Children with autism spectrum disorder (ASD) may have a slower development of basic skills. The development of basic skills may occur in different areas. Each child’s development is unique and different from one another. Some individuals with ASD have developmental delays which may cause them to experience difficulty with gross motor coordination and physical development. Often, children may develop a delay in forming motor (movement) skills. This is where physical therapists come in.
Role of Physical Therapists
Physical therapists (PTs) specialize in movement. They are trained to help your child build muscle strength and coordination. This is important because physical therapy can improve your child’s basic daily activities and social/physical development. These skills will help children with ASD take part in activities and physical education with their peers.
Physical Therapists build or rebuild:
- Motor Skills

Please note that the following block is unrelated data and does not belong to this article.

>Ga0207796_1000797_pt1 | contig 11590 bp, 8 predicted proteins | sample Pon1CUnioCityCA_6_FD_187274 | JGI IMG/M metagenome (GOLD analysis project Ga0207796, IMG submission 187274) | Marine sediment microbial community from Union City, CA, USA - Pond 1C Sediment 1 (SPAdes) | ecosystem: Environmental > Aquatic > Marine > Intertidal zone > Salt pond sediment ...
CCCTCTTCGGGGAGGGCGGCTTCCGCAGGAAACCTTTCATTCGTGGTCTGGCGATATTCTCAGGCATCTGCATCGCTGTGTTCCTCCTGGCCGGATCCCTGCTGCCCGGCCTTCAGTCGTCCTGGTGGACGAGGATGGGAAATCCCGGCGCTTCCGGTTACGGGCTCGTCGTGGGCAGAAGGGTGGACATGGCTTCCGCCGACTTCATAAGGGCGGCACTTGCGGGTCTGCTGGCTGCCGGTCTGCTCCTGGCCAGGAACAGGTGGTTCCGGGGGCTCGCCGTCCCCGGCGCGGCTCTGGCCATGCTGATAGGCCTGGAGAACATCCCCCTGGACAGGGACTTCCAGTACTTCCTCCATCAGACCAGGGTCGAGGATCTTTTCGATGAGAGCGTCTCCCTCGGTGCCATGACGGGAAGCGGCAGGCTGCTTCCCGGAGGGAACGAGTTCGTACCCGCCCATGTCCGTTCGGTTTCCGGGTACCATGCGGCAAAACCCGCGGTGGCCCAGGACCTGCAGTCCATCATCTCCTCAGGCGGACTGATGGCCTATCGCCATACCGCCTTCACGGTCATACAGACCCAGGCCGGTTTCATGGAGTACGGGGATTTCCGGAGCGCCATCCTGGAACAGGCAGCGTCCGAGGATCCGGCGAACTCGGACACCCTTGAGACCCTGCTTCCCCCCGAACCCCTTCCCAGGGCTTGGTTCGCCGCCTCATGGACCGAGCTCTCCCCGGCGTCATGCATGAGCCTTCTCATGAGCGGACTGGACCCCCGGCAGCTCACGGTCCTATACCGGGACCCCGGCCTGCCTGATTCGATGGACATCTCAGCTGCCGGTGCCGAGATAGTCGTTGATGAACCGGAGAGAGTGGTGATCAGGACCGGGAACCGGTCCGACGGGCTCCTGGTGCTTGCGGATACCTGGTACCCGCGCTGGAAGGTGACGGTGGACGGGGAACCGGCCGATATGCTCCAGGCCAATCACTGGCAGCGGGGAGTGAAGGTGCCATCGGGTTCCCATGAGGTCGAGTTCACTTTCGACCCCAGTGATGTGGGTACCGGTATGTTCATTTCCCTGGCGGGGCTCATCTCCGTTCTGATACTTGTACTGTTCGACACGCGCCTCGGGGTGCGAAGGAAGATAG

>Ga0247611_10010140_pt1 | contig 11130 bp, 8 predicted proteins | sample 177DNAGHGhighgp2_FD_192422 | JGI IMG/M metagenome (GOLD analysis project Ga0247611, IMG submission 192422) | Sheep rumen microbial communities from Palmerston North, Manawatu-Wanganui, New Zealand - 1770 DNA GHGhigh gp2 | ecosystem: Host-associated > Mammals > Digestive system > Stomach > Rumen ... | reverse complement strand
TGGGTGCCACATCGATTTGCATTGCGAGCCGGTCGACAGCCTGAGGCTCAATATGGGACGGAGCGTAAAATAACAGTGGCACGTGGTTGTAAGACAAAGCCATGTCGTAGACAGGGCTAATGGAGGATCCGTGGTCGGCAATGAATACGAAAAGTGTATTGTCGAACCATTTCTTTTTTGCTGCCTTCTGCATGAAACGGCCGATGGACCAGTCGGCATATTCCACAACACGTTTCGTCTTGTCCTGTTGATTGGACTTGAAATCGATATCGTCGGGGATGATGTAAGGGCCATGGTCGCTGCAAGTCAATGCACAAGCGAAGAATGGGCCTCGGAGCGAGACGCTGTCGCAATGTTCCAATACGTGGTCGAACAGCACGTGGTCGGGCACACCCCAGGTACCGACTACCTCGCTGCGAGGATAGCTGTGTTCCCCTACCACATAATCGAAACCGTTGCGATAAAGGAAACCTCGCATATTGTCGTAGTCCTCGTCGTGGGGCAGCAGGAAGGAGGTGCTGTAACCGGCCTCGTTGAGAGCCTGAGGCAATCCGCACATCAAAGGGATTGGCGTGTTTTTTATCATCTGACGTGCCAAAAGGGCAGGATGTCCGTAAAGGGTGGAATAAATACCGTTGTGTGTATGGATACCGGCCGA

Physical therapists help children with ASD gain their full potential by improving their gross motor skills and basic movement skills.
Traits of ASD related to movement:
- Delays in walking, jumping, and skipping
- Trouble maintaining balance
- Lack of coordination
- Decreased hand-eye coordination
- Problems with repeating movements
- Toe walking
How can a Physical Therapist help?
Physical therapists work on improving daily routines both at home and at school. They work to help children with ASD acquire new motor skills and develop better coordination. Physical therapists want to make sure your child is able to change between different activities and maintain functional performance. A physical therapist will make sure to evaluate your child thoroughly.
PTs will work with your child to find age-appropriate movement skills and activities. They will use a free and structured play to teach your child how to practice various skills.
Some examples of activities included in sessions:
- Development of imitation skills – “Simon says”
- Performing actions to songs – “Head, Shoulders, Knees, and Toes”
- Using yoga ball to reduce “out-of-seat behaviors” and work on balance
- Balancing – staying balanced on a balance beam or swing
- Stairs – walking up and down stairs or ramp